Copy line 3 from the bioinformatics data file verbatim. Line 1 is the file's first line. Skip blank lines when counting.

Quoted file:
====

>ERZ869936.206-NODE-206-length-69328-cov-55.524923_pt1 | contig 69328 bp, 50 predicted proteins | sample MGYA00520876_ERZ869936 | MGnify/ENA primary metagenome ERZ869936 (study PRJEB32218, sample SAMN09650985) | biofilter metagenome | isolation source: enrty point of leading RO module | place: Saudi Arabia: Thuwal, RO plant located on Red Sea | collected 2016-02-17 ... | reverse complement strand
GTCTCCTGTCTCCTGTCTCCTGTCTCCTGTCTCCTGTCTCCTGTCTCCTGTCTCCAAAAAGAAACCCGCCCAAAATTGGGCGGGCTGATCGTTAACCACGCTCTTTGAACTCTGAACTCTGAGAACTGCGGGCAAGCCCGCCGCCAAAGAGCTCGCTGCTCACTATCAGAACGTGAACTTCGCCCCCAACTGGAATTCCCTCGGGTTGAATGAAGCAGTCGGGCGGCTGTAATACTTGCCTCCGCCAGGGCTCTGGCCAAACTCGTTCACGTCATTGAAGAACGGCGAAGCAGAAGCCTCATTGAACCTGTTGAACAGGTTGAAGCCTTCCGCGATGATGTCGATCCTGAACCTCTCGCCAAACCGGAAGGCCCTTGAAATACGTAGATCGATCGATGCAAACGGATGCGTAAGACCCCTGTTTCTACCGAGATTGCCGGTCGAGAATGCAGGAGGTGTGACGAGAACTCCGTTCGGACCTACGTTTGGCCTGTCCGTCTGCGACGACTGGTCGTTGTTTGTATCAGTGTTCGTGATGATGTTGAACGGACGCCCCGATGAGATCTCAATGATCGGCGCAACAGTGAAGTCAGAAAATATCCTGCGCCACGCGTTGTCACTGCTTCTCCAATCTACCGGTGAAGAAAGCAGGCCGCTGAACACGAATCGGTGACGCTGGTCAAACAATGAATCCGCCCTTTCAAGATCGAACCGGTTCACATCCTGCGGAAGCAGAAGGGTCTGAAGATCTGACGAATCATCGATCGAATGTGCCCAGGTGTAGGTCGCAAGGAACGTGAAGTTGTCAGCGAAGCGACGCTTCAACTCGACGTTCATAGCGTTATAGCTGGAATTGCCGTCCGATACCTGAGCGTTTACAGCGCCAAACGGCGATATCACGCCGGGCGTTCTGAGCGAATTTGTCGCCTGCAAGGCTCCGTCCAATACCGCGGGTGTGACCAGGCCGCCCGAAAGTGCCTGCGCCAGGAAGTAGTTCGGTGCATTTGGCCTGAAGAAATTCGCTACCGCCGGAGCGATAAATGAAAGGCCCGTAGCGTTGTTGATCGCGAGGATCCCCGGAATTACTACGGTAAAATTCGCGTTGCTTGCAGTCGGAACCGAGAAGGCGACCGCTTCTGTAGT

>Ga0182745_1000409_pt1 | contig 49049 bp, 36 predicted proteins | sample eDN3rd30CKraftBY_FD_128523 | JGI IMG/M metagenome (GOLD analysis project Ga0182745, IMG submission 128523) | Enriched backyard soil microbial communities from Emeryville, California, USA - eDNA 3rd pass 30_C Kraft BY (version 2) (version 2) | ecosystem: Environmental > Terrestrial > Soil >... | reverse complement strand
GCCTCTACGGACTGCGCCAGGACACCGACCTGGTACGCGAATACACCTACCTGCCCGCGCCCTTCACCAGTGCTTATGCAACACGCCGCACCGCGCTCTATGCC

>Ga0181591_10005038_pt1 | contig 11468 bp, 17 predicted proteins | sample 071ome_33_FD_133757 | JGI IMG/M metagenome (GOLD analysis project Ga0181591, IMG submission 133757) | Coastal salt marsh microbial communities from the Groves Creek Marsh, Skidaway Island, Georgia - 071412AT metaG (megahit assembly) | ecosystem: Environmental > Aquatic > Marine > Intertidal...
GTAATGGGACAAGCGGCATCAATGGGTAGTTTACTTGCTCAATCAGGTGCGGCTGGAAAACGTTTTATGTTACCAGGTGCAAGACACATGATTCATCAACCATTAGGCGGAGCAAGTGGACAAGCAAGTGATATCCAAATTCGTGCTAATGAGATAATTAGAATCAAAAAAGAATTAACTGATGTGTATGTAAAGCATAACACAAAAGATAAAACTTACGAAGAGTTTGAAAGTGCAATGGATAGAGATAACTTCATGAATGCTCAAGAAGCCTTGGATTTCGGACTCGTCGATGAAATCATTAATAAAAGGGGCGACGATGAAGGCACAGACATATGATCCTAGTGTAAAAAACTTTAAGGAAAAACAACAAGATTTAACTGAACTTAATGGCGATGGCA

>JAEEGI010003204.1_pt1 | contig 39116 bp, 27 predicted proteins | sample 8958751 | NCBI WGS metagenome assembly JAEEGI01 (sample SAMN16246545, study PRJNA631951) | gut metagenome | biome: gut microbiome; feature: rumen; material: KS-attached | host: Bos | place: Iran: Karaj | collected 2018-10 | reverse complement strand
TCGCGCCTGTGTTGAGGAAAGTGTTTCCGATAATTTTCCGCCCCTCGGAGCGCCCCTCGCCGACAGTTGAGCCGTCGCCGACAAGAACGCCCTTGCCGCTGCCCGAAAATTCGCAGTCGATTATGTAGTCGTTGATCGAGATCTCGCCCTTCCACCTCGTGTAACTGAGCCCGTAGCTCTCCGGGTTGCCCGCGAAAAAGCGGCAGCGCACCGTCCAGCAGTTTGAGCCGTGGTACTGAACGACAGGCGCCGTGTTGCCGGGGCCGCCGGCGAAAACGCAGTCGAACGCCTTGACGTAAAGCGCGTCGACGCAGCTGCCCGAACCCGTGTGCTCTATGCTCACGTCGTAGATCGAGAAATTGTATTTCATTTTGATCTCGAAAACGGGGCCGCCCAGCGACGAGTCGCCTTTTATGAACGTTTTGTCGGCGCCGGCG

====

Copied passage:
>Ga0182745_1000409_pt1 | contig 49049 bp, 36 predicted proteins | sample eDN3rd30CKraftBY_FD_128523 | JGI IMG/M metagenome (GOLD analysis project Ga0182745, IMG submission 128523) | Enriched backyard soil microbial communities from Emeryville, California, USA - eDNA 3rd pass 30_C Kraft BY (version 2) (version 2) | ecosystem: Environmental > Terrestrial > Soil >... | reverse complement strand